Remember that what we might call an adjective is in reality a verb - a word meaning "to be hot" - not the word "hot" in isolation. And since Korean is a Subject-Object-Verb language, the verb must come last.
The particle -보다 indicates comparison.
In English, comparisons are quite complicated: Cheap food is hotTER THAN expensive food.
You had to change your adjective from one form to another (hot -> hotter) and add the word "than" to your sentence. And sometimes it's even weirder!
So Korean keeps it simple. Let's go back to Subject-Object-Verb order:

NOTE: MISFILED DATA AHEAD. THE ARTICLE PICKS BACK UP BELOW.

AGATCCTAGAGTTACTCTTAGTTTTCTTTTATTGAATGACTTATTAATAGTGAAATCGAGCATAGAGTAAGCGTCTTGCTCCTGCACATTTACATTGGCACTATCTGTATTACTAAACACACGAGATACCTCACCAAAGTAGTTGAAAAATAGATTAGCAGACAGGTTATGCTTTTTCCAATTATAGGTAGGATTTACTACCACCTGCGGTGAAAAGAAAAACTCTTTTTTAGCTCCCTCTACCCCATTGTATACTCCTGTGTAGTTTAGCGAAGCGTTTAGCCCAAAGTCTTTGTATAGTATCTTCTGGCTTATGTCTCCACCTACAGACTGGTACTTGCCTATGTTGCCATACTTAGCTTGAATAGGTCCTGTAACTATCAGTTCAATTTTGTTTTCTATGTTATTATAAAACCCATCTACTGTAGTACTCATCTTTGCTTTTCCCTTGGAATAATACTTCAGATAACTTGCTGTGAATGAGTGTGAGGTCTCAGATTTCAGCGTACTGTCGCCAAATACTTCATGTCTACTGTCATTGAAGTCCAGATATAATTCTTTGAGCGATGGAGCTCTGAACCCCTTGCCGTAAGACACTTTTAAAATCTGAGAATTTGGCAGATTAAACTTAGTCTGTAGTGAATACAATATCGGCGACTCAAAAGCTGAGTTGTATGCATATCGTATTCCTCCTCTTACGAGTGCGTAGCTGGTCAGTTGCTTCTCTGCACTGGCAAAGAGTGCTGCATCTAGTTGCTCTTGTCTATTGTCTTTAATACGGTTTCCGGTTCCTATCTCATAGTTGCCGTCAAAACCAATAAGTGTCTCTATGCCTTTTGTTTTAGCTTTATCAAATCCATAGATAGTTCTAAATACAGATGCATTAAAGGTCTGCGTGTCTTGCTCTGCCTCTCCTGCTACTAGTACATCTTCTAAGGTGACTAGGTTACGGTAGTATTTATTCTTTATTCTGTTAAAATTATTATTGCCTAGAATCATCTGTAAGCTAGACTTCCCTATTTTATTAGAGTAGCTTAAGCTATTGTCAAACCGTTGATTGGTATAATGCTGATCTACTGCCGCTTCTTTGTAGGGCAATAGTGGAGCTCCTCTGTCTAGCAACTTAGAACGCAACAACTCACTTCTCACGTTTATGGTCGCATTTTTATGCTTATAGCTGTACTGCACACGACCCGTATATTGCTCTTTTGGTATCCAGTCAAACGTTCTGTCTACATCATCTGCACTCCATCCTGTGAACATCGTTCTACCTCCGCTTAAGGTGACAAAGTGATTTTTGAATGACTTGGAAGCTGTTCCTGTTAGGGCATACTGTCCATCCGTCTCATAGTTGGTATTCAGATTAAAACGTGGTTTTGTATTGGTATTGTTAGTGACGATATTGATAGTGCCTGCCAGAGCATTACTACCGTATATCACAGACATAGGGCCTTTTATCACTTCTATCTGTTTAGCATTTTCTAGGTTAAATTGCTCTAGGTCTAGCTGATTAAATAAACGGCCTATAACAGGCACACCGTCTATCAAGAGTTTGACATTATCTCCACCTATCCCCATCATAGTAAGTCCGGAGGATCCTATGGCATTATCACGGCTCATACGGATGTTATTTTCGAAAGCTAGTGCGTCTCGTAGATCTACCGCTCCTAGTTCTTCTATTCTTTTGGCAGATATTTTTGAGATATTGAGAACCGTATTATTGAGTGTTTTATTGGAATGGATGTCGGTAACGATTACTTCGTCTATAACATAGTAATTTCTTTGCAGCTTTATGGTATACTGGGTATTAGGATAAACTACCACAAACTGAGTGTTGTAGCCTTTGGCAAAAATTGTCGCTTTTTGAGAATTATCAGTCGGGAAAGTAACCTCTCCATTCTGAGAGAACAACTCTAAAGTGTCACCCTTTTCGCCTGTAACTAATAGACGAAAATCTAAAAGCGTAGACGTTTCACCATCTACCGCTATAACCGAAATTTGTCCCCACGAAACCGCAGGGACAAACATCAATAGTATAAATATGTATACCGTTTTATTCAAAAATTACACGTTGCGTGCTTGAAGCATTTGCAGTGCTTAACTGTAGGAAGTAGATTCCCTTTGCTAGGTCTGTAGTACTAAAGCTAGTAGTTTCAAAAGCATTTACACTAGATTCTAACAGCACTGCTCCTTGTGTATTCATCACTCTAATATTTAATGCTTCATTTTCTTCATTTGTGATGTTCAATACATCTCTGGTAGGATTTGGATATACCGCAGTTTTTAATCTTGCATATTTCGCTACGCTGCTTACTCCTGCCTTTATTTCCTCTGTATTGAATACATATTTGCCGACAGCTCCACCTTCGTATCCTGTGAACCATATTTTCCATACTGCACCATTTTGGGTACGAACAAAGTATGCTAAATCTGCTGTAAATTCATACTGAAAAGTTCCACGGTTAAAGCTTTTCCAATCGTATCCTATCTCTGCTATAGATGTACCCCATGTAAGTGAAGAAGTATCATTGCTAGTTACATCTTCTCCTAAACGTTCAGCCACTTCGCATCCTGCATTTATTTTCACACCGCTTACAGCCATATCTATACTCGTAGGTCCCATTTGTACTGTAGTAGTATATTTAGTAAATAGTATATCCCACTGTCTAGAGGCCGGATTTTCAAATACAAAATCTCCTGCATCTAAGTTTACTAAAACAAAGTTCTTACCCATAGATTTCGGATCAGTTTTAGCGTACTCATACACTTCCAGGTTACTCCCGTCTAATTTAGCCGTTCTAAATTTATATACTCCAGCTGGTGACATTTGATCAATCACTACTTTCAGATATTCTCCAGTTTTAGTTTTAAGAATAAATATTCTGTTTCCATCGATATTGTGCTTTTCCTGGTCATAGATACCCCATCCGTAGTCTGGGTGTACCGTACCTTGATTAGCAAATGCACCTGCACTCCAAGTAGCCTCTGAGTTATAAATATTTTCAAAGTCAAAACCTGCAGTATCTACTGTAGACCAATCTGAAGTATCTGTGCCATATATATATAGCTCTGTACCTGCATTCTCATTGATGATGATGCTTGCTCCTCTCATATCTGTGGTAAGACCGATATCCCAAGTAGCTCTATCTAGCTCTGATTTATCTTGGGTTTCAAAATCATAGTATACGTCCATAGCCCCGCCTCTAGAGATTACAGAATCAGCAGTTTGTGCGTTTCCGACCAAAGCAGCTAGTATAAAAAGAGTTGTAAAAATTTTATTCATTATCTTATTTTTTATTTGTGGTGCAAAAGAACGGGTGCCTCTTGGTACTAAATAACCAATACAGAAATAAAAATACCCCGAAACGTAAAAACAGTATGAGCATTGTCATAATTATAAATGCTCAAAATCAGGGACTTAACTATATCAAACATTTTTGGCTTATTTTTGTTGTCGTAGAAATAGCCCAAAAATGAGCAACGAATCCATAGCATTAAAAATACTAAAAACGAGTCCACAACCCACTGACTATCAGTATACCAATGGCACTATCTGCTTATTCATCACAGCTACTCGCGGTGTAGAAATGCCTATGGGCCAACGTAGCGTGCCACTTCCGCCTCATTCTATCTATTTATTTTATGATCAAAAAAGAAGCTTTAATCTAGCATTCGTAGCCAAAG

- What's hotter? Cheap food. Great! Put it at the start of your sentence.
- What's it hotter than? Expensive food. Awesome. Put that next and tack on your handy-dandy -보다 particle, to indicate comparison.
- And then your verb, as always, goes last.
Platyfrog's explanation is great, but just to put it a different way by breaking down the word meanings in order:
싼 음식은 비싼 음식보다 뜨겁습니다
싼 음식은 = regarding cheap food, 비싼 음식보다 = compared to expensive food, 뜨겁습니다 = it is [more] hot (i.e. hotter) to the touch.
The word 더 ("more") is left out here because it's implied by the comparison. If you didn't think the listener would be able to infer thaf from context, you could be more precise by saying "보다 더 끄겁습니다." Or if you wanted to say it's less hot, you would say "보다 덜 끄덥습니다."